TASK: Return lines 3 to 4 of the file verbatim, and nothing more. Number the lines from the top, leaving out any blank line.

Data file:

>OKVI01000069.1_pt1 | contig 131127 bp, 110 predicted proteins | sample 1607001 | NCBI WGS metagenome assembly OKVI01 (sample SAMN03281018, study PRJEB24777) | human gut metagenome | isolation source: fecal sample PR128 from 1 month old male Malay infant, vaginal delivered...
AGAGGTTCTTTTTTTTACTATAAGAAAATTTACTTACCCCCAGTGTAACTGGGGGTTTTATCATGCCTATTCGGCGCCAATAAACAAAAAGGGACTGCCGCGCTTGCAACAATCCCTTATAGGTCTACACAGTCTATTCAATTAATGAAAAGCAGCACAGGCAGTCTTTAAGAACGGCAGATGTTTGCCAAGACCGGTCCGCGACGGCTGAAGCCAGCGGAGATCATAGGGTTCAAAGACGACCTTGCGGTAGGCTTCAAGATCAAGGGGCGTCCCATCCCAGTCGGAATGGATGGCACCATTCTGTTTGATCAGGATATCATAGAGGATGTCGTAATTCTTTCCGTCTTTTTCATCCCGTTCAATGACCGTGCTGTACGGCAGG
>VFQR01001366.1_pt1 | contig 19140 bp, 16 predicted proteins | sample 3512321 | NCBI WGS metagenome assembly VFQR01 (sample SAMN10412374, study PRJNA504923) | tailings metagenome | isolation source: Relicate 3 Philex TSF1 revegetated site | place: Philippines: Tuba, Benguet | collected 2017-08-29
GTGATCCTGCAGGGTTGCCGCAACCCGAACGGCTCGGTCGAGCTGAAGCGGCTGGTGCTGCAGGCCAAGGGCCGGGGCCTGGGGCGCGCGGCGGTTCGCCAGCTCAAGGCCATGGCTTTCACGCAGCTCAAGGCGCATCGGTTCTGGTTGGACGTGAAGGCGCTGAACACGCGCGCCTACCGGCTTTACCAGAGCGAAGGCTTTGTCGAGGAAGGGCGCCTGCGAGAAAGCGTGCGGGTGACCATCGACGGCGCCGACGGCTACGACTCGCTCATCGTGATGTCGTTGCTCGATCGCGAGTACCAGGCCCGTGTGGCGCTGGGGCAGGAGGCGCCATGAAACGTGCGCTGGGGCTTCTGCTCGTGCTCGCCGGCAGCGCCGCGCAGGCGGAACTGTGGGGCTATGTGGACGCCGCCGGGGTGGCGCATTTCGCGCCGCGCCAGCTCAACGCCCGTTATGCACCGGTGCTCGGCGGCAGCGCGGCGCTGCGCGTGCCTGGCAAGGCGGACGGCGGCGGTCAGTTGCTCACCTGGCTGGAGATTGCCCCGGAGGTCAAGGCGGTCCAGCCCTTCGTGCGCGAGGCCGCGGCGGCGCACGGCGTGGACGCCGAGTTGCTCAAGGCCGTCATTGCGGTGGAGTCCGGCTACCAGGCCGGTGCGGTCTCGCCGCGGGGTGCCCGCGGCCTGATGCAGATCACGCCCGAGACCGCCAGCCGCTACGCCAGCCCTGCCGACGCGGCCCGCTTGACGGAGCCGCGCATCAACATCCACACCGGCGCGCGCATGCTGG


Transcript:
>VFQR01001366.1_pt1 | contig 19140 bp, 16 predicted proteins | sample 3512321 | NCBI WGS metagenome assembly VFQR01 (sample SAMN10412374, study PRJNA504923) | tailings metagenome | isolation source: Relicate 3 Philex TSF1 revegetated site | place: Philippines: Tuba, Benguet | collected 2017-08-29
GTGATCCTGCAGGGTTGCCGCAACCCGAACGGCTCGGTCGAGCTGAAGCGGCTGGTGCTGCAGGCCAAGGGCCGGGGCCTGGGGCGCGCGGCGGTTCGCCAGCTCAAGGCCATGGCTTTCACGCAGCTCAAGGCGCATCGGTTCTGGTTGGACGTGAAGGCGCTGAACACGCGCGCCTACCGGCTTTACCAGAGCGAAGGCTTTGTCGAGGAAGGGCGCCTGCGAGAAAGCGTGCGGGTGACCATCGACGGCGCCGACGGCTACGACTCGCTCATCGTGATGTCGTTGCTCGATCGCGAGTACCAGGCCCGTGTGGCGCTGGGGCAGGAGGCGCCATGAAACGTGCGCTGGGGCTTCTGCTCGTGCTCGCCGGCAGCGCCGCGCAGGCGGAACTGTGGGGCTATGTGGACGCCGCCGGGGTGGCGCATTTCGCGCCGCGCCAGCTCAACGCCCGTTATGCACCGGTGCTCGGCGGCAGCGCGGCGCTGCGCGTGCCTGGCAAGGCGGACGGCGGCGGTCAGTTGCTCACCTGGCTGGAGATTGCCCCGGAGGTCAAGGCGGTCCAGCCCTTCGTGCGCGAGGCCGCGGCGGCGCACGGCGTGGACGCCGAGTTGCTCAAGGCCGTCATTGCGGTGGAGTCCGGCTACCAGGCCGGTGCGGTCTCGCCGCGGGGTGCCCGCGGCCTGATGCAGATCACGCCCGAGACCGCCAGCCGCTACGCCAGCCCTGCCGACGCGGCCCGCTTGACGGAGCCGCGCATCAACATCCACACCGGCGCGCGCATGCTGG